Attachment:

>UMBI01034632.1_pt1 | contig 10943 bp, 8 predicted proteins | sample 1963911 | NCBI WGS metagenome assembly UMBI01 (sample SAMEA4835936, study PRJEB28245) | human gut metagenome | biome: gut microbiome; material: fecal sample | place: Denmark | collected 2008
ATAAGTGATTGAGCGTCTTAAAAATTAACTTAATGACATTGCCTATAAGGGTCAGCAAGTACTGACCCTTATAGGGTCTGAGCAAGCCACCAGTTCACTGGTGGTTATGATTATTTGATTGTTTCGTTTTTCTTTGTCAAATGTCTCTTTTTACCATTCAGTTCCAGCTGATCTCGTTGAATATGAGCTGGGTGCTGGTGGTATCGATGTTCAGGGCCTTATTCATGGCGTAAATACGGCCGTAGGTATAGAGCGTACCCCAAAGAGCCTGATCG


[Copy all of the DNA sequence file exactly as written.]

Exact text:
>UMBI01034632.1_pt1 | contig 10943 bp, 8 predicted proteins | sample 1963911 | NCBI WGS metagenome assembly UMBI01 (sample SAMEA4835936, study PRJEB28245) | human gut metagenome | biome: gut microbiome; material: fecal sample | place: Denmark | collected 2008
ATAAGTGATTGAGCGTCTTAAAAATTAACTTAATGACATTGCCTATAAGGGTCAGCAAGTACTGACCCTTATAGGGTCTGAGCAAGCCACCAGTTCACTGGTGGTTATGATTATTTGATTGTTTCGTTTTTCTTTGTCAAATGTCTCTTTTTACCATTCAGTTCCAGCTGATCTCGTTGAATATGAGCTGGGTGCTGGTGGTATCGATGTTCAGGGCCTTATTCATGGCGTAAATACGGCCGTAGGTATAGAGCGTACCCCAAAGAGCCTGATCG